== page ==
Fact Card : Do-Not-Track Mechanism

Background

Online tracking is a process of collecting and recording a user’s browsing habits. Online tracking has been a controversy, mainly about users’ privacy. The discussion about online tracking and its countermeasures has picked up a lot of opinions. In December of 2010, FTC staff members issued a draft report endorsing Do Not Track as one possible new approach for handling users’ online tracking.

Opinions

FTC argues that if Do Not Track mechanism is enacted then it will : 1) make privacy protection a more important part of business process; 2) require greater transparency about information the data companies are collecting and exactly what they’re doing with it; and 3) enable consumers to control their own privacy via a Do Not Track system.

But still there are some refusal, especially from online advertising firms, arguing that without the ongoing support of an ever-improving advertising infrastructure, consumers would no longer receive relevant and useful offers or enjoy free content and services across the Internet. And they say that research shows that consumers actually prefer more relevant ads, a preference that would be eliminated by DNT.

 so, here’s a fact card about this mechanism (click for a larger version) :

Source

  1. Federal Trade Commission, “FTC Staff Issues Privacy Report, Offers Framework for Consumers, Businesses, and Policymakers,” (December 1, 2010). <http://www.ftc.gov/opa/2010/12/privacyreport.shtm> )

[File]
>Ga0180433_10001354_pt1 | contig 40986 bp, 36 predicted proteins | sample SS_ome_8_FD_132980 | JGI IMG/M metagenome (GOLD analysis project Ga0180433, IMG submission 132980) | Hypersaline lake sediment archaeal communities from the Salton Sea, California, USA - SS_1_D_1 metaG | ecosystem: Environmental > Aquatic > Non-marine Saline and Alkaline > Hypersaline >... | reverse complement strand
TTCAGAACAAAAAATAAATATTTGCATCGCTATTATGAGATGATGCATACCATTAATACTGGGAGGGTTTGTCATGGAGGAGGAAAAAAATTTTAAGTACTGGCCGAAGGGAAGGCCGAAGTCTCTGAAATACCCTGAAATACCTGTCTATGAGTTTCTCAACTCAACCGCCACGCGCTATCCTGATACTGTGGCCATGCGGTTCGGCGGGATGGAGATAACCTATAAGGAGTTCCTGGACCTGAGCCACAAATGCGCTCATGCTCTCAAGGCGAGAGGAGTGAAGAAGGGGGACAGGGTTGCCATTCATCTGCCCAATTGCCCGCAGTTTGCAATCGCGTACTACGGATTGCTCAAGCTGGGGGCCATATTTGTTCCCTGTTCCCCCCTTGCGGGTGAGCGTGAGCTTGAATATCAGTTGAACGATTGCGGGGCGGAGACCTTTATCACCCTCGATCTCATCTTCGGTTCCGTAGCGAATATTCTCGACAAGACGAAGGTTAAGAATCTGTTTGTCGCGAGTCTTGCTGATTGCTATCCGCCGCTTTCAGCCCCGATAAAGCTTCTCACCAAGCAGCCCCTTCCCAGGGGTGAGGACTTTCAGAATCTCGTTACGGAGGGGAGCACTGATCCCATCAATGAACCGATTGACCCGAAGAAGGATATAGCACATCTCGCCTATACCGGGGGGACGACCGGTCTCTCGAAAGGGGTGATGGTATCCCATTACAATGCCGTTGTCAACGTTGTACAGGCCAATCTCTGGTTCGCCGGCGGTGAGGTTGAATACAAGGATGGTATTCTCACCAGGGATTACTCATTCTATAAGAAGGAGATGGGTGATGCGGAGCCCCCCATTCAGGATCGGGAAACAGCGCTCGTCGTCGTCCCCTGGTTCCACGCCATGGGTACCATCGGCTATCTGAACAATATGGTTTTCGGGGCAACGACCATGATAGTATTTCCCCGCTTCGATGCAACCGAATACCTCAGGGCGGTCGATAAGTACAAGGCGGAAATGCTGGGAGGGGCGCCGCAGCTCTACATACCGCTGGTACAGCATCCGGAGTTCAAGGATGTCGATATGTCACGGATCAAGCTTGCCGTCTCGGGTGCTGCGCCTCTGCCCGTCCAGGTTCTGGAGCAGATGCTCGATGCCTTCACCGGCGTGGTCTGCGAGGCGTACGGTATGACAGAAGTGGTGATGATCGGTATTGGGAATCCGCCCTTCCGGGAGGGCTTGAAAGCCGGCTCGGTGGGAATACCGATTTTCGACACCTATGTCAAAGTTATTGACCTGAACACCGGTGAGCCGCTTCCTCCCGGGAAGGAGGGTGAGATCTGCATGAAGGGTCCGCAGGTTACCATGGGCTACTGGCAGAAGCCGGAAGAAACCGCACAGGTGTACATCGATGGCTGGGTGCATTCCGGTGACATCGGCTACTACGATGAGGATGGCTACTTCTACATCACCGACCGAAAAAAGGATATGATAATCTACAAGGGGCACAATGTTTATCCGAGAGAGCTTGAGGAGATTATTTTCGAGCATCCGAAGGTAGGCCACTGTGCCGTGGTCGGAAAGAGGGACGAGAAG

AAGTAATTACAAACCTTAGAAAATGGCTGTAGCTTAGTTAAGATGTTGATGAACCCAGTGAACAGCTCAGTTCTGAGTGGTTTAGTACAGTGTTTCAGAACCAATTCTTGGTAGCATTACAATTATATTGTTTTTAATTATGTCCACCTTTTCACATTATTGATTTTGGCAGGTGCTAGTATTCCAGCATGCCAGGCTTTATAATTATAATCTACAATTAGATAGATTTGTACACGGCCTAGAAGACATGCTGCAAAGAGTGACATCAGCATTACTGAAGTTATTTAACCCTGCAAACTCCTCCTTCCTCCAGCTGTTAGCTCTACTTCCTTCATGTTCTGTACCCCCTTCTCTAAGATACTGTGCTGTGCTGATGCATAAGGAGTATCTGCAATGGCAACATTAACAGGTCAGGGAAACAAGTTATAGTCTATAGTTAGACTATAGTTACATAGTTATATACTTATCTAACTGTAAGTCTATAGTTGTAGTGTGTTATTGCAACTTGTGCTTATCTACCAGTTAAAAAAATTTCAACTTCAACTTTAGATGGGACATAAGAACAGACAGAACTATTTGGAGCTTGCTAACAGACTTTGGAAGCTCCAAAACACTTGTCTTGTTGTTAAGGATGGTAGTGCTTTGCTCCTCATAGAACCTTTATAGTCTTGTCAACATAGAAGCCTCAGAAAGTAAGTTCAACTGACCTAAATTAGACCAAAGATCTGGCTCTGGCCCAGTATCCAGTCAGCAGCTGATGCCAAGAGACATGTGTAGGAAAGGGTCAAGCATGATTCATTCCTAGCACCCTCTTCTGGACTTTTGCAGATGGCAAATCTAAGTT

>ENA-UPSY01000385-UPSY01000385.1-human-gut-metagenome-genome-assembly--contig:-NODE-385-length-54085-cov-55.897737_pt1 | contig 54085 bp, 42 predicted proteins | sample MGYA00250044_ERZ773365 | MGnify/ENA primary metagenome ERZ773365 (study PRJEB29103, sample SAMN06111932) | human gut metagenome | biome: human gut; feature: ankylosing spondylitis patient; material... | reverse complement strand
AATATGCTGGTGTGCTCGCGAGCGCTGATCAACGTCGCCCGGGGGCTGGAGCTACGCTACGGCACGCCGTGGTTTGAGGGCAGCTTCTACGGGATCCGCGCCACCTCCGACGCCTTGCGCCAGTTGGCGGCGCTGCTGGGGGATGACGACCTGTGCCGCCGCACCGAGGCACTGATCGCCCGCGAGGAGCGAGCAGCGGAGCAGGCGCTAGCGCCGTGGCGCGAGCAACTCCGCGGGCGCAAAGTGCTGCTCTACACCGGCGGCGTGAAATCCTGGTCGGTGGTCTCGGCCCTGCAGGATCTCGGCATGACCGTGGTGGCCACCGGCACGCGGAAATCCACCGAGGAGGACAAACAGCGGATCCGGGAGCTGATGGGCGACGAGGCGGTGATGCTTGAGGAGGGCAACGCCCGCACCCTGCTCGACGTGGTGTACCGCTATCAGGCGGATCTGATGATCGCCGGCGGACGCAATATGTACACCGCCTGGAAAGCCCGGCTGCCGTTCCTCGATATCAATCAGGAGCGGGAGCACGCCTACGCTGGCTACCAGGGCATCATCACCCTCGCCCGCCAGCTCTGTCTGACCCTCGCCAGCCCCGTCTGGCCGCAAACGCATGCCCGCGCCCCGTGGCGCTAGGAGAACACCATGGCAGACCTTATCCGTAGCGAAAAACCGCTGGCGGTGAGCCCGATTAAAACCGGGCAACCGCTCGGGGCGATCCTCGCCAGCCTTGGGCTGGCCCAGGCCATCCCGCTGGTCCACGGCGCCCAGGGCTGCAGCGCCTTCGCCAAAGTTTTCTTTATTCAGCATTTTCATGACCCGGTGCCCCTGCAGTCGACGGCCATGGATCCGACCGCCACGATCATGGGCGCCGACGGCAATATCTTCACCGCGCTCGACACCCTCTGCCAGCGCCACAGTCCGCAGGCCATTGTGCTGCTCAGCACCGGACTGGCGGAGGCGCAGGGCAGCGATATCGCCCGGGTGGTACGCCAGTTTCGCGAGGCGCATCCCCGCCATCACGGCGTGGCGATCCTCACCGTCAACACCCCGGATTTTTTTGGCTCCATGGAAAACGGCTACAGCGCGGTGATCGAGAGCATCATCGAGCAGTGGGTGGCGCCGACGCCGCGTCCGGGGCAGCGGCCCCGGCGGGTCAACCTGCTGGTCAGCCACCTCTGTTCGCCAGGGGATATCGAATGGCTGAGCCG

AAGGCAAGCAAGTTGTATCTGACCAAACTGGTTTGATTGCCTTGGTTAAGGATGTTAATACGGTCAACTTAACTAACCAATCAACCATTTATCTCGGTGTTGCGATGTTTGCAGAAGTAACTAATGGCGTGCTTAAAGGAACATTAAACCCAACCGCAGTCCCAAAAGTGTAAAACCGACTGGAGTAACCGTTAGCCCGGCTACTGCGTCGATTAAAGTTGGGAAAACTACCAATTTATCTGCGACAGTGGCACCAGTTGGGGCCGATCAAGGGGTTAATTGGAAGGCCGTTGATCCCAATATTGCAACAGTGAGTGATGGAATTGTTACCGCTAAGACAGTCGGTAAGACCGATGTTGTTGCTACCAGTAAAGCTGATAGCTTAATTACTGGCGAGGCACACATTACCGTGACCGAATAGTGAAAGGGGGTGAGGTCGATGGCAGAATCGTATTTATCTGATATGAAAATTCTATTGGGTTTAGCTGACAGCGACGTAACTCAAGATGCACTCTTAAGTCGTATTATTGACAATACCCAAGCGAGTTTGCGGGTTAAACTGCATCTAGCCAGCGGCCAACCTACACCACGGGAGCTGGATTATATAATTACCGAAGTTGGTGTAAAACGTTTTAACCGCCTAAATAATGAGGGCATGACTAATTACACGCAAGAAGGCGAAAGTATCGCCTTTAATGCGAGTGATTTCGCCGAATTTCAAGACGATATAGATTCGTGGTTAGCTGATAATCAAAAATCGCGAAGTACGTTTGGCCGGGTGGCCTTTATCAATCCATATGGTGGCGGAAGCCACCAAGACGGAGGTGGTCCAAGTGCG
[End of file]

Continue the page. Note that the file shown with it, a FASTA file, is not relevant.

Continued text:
2. Electronic Frontier Foundation, “How Online Tracking Companies Know Most of What You Do Online (and What Social Networks Are Doing to Help Them),” (September 21, 2009). <http://www.eff.org/deeplinks/2009/09/online-trackers-and-social-networks>
  3. Electronic Privacy Information Centre, “Online Tracking and Behavioral Profiling,” (accessed September 16, 2011). <http://epic.org/privacy/consumer/online_tracking_and_behavioral.html#char>
  4. Bloomberg Businessweek, “Do Not Track Me,” (accessed September 16, 2011). <http://www.businessweek.com/debateroom/archives/2011/01/_pro_get_your_nose.html>
  5. iMedia Connection, “The two sides of the Do-Not-Track controversy” (December 14, 2007). <http://www.imediaconnection.com/content/17760.asp>
  6. Narayanan, Arvind, “There is no such thing as anonymous online tracking” (July 28, 2011). <http://cyberlaw.stanford.edu/node/6701>
  7. Universal Web Tracking Opt Out, (accessed September 16, 2011). <http://donottrack.us/>
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Fact Card : Do-Not-Track Mechanism

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